- Platform Technologies
The Jones group is interested in synthesis of all kinds. The common theme is that our target must have a use, whether it allows us to probe a biological system or to make a smart material.
Our interest in the Bio21 Institute is to address the interface of materials science and biological systems. Specific research interests include development of organic semiconductors for light-emitting polymers, organic photovoltaics, and biosensors. Our research also involves extensive collaboration with chemists at CSIRO, Max Planck Institute for Polymer Research (Mainz), Karlsruhe Institute of Technology (Light Technology Institute), Georgia Institute of Technology, University of Queensland and others.
Comprehensive organic synthesis, UV-Vis, FTIR and fluorescence spectroscopy, differential scanning calorimetry, HPLC, GC, electrochemistry, high vacuum thermal evaporation / coating of substrates, polymer electronic device fabrication and characterisation, medium pressure hydrogenation, microwave accelerated chemical reactions (Biotage), and continuous flow synthesis.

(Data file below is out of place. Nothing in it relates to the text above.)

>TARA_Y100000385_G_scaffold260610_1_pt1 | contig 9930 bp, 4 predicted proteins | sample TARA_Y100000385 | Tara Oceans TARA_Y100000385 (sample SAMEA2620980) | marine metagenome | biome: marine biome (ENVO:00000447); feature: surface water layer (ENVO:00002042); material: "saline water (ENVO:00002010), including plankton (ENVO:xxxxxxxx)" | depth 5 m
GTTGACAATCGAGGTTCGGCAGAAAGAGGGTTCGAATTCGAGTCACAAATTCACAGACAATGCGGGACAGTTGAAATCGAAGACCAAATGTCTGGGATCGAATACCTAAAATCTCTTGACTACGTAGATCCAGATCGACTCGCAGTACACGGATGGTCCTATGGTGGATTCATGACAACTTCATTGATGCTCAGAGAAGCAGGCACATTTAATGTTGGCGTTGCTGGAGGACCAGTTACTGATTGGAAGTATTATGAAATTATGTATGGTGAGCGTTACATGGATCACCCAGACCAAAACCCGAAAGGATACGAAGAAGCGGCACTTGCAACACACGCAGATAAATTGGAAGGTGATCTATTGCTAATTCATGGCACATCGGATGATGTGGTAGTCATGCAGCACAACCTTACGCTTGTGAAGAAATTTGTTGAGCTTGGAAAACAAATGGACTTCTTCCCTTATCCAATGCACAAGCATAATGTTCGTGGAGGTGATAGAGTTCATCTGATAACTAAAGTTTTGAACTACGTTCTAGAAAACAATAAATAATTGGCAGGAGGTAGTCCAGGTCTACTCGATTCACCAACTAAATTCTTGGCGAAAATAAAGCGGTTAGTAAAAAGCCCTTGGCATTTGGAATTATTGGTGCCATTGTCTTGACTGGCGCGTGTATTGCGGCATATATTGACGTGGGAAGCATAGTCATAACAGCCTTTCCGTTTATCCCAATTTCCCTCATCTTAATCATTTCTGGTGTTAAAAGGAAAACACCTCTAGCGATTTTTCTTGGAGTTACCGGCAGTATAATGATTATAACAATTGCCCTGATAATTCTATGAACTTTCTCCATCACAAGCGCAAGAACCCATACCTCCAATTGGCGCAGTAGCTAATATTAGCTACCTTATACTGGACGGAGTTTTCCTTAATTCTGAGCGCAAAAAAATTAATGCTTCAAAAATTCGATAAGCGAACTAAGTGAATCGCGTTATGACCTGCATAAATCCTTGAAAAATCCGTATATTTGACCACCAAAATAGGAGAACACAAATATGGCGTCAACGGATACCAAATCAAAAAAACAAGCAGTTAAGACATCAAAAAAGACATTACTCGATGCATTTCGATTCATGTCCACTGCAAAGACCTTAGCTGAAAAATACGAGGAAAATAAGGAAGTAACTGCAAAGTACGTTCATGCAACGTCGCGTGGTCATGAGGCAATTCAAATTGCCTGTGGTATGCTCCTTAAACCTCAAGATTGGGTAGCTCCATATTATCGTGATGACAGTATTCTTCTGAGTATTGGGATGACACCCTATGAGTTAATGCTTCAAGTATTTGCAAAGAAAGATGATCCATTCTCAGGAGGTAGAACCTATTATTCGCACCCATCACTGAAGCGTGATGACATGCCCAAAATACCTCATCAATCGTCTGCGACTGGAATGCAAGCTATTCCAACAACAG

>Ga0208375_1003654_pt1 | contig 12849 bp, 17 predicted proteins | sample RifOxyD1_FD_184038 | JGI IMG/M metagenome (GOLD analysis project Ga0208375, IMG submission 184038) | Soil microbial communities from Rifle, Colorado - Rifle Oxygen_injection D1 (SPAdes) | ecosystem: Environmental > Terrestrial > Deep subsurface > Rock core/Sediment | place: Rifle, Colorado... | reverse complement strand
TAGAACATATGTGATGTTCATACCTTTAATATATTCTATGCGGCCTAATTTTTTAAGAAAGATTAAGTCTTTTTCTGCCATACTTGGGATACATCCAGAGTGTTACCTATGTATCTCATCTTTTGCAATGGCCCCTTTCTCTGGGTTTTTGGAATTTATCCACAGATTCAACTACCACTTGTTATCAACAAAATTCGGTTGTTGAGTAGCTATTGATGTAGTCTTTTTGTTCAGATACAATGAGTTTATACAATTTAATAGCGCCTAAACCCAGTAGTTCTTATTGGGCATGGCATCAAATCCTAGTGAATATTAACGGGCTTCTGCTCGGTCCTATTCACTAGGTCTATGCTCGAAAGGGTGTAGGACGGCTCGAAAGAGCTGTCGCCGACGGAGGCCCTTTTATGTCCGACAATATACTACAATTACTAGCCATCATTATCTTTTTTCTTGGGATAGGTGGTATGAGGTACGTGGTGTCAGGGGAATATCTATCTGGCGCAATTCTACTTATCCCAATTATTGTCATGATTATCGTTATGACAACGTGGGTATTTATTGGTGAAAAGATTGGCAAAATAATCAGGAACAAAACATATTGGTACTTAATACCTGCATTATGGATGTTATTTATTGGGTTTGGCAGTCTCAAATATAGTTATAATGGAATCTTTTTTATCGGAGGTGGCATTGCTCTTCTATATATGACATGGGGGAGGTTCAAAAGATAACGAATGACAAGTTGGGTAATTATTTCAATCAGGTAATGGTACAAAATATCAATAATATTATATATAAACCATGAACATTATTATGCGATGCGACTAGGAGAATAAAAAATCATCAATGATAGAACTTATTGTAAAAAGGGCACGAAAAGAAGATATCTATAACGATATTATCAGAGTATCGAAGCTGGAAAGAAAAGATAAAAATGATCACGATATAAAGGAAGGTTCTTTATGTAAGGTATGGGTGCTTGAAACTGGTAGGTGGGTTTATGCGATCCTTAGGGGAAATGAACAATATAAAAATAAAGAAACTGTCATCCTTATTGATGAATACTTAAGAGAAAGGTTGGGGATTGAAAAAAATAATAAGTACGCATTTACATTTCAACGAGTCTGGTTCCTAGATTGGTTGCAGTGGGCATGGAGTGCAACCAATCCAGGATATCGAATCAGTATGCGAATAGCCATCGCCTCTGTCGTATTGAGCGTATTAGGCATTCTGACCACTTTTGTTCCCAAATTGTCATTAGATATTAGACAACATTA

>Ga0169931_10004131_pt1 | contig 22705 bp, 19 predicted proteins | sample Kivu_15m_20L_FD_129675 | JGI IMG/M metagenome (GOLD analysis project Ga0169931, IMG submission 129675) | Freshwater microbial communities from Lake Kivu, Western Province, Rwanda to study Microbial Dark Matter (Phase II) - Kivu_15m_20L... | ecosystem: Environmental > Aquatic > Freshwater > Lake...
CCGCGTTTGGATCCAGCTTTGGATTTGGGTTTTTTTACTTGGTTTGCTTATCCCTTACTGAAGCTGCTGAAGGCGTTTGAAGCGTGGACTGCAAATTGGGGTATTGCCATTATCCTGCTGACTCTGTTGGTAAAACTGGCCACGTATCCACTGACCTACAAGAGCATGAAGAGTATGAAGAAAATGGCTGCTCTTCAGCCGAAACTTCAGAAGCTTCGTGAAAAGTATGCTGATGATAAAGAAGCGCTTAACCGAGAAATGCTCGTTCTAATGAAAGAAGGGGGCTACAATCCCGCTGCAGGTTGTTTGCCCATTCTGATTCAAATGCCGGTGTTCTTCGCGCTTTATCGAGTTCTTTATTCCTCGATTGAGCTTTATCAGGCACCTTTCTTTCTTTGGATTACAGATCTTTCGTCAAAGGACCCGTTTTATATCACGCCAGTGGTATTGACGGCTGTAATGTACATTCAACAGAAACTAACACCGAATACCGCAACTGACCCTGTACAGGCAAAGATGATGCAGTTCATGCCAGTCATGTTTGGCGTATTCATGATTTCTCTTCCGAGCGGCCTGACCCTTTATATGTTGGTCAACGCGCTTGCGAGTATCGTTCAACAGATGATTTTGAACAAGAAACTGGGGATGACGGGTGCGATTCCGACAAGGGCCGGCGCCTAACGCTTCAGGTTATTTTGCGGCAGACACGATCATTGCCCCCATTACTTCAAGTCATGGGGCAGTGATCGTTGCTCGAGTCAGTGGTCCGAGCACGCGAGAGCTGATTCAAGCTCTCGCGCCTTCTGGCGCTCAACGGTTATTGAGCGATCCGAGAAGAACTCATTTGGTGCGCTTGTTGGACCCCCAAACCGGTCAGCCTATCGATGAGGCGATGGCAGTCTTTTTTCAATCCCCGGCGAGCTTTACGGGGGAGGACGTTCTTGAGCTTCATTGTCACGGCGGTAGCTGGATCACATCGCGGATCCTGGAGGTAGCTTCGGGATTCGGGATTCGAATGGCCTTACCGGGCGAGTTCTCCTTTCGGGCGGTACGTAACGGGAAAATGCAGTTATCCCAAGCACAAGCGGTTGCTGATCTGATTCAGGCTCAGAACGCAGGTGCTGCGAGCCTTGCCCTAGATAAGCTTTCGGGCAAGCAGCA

Dr David Jones
Dr Jegadesan Subbiah
Ms Valerie Mitchell
Mr Paul Geraghty
Mr Calvin Lee
Ms Monca Kartica
Mr Haotian Wang
Mr Fadi Jradi (Visitor from Georgia Tech, USA)
Dr David J. Jones is a Senior Research Associate and until 2015 was the Project Coordinator of the Victorian Organic Solar Cell Consortium (VICOSC). He completed his undergraduate and graduate studies at the University of Tasmania before completing postdoctoral work at the University of Sheffield and Cardiff University before moving to Imperial College London as the Team Leader for the BP Catalyst Discovery Project lead by Prof Vernon Gibson. He joined Prof Andrew Holmes in Cambridge in 2004 before moving to the University of Melbourne with Prof Holmes in 2005. He has been at the forefront of ligand design and high throughput screening for organometallic catalyst development and translation to industry of university research. He is research group leader in the area of organic semiconductors and has been at the forefront in translation of printable solar cell technology to large-scale pilot scale.